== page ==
3 SUBTITLING FOR THE INTENDED AUDIENCE INCLUDING CHILDREN
The typical pace and complexity of subtitling can exclude a minority of less able readers within the deaf community. For many pre-lingually deaf children, preliminary experiments suggest that a subtitle presentation rate of 70-80 words per minute is appropriate. Similarly, the subtitler may consider adjusting the speed of presentation if the programme is primarily intended for profoundly deaf viewers.
3.2 Children's Subtitles
Care however should be taken not to give the impression of spoon feeding, as this can be resented. In these instances these three main editing devices should be remembered:
In case i), the subtitler must choose which sentence to present verbatim to the exclusion of other sentences. In case ii), the analysis of the whole meaning is made and the subtitler should then attempt to retain as many ‘idea units’ as possible. (See Section 4.4). For case iii) the use of three-line captions allows the material to be on screen for a longer period, thus helping the development of scanning techniques. These guidelines represent a level of subtitling suitable for the ‘average’ hearing-impaired viewer.
- Reduce the amount of text by reducing the reading speed and removing unnecessary words and sentences.
- Represent the whole meaning.
- Increase the use of three-line subtitles and reduce the number of add-ons.
Subtitles should accurately reflect the spoken word and as such should not be censored.
Special care is needed for the provision of children's subtitles.
Many deaf children over 11 years benefit from subtitles as they are currently provided. Recent ITC research has shown, however, that children under the age of 11 years need simpler subtitles.
The following guidelines are recommended for the subtitling of programmes targeted at children below the age of 11 years.
Additional Note For Schools Programmes
- There should be a match between the voice and subtitles as far as possible.
- A strategy should be developed where words are omitted rather than changed to reduce the length of sentences.
Dialogue: Can you think why they do this?
Simplified: Why do they do this?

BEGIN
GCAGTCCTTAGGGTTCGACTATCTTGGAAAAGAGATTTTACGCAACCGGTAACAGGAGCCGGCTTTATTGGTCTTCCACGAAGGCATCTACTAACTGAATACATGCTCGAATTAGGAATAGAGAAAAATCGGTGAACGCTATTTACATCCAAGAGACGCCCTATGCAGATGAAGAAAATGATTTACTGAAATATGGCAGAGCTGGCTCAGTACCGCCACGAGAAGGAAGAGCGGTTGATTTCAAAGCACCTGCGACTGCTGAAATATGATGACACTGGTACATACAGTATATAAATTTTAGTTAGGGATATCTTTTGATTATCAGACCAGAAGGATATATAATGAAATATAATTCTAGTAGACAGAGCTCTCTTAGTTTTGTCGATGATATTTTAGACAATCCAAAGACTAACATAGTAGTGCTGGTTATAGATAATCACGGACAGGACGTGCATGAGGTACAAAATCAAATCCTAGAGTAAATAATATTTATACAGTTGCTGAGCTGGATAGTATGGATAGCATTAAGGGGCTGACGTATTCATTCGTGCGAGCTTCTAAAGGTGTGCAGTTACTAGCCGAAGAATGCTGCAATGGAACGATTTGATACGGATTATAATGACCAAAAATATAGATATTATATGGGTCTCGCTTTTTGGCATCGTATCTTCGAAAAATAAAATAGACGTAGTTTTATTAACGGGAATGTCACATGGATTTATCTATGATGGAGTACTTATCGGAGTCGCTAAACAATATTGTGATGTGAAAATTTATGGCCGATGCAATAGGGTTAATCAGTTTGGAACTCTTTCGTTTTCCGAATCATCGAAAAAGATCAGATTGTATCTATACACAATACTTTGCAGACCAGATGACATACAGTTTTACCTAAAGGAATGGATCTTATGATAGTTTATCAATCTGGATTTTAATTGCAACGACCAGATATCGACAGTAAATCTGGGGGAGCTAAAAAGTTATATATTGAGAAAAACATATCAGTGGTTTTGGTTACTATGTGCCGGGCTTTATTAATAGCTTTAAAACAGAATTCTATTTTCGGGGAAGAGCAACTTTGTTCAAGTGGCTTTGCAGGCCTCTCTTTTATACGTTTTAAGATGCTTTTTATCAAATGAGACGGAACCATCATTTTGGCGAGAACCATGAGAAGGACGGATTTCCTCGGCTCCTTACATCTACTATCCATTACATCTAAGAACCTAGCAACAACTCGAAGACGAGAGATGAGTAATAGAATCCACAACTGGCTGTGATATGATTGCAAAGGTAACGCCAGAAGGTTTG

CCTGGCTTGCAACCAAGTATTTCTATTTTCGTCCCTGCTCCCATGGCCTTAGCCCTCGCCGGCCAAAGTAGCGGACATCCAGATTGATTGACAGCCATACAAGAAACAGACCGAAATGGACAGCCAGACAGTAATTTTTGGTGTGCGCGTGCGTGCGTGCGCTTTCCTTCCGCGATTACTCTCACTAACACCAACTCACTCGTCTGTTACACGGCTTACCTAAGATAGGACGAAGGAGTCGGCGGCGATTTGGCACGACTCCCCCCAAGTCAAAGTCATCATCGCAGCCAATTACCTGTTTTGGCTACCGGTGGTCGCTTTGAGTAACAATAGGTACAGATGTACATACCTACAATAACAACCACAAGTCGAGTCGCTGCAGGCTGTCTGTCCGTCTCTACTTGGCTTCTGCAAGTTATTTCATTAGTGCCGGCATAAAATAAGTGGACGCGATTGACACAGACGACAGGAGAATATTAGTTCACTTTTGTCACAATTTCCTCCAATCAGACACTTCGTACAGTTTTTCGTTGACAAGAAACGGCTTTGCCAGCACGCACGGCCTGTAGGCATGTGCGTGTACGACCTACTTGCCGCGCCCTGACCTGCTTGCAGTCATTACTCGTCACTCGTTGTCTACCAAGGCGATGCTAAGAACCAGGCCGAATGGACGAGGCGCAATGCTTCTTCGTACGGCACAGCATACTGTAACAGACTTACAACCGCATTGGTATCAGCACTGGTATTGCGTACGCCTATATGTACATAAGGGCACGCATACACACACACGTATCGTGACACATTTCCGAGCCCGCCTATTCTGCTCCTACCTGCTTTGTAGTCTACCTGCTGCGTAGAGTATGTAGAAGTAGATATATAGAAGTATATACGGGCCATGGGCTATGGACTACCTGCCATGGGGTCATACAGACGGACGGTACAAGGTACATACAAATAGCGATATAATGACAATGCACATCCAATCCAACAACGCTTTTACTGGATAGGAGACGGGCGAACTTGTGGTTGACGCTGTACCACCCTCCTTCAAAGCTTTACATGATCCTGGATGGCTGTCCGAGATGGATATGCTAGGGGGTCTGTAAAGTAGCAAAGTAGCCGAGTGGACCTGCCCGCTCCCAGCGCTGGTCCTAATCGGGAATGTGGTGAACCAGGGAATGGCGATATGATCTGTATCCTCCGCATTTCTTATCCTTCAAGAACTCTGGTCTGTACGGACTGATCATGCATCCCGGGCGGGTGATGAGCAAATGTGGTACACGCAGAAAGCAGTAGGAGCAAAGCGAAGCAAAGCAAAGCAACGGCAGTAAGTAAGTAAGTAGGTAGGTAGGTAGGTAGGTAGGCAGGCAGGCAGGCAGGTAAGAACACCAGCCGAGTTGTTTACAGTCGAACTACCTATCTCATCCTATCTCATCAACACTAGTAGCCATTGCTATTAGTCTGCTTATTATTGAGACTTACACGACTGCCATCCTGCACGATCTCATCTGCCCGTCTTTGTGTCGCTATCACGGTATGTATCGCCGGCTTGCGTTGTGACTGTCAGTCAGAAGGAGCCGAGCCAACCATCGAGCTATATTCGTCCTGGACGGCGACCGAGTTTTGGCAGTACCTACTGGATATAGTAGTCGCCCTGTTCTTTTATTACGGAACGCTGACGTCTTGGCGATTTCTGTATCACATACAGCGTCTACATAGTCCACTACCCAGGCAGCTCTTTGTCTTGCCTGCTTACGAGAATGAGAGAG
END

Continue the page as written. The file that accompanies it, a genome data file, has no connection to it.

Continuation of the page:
Dialogue: Can you think of anything you could do with all the heat produced in the incinerator?
Simplified: What could you do with the heat from the incinerator?
Difficult words should also be omitted rather than changed.
Dialogue: First thing we're going to do is make his big, ugly, bad-tempered head.
Simplified: First we're going to make his big, ugly head.
Dialogue: All she had was her beloved rat collection.
Simplified: She only had her beloved rat collection.
Where possible the grammatical structure should be simplified while maintaining the word order.
Dialogue: You can see how metal is recycled if we follow the aluminium.
Simplified: See how metal is recycled by following the aluminium.
Dialogue: We need energy so our bodies can grow and stay warm.
Simplified: We need energy to grow and stay warm.
Difficult and complex words in an unfamiliar context should remain on screen for as long as possible. Few other words should be used.
Dialogue: Nurse, we'll test the reflexes again.
Simplified: Nurse, we'll test the reflexes.
Dialogue: Air is displaced as water is poured into the bottle.
Simplified: The water in the bottle displaces the air.
Care should be taken that simplifying does not change the meaning, particularly when meaning is conveyed by the intonation of words.
Numbers, including price, weight etc are easier than words to read and remember. They should, therefore, be presented in numerical form.
Dialogue: It takes about one kilojoule of energy to lift someone off their feet.
Simplified: It takes 1kJ of energy to lift someone.
Dialogue: We took a gram of margarine and placed it in a dish.
Simplified: We put 1 gram of margarine in a dish.
Often, the aim of schools programmes is to introduce new vocabulary and to familiarize pupils with complex terminology. There are a number of options when it comes to subtitling schools programmes:
- Introduce complex vocabulary in very simple sentences and keep it on screen for as long as possible.
- Provide teachers with scripts before the programme is broadcast, so that they can introduce and explain any new vocabulary beforehand.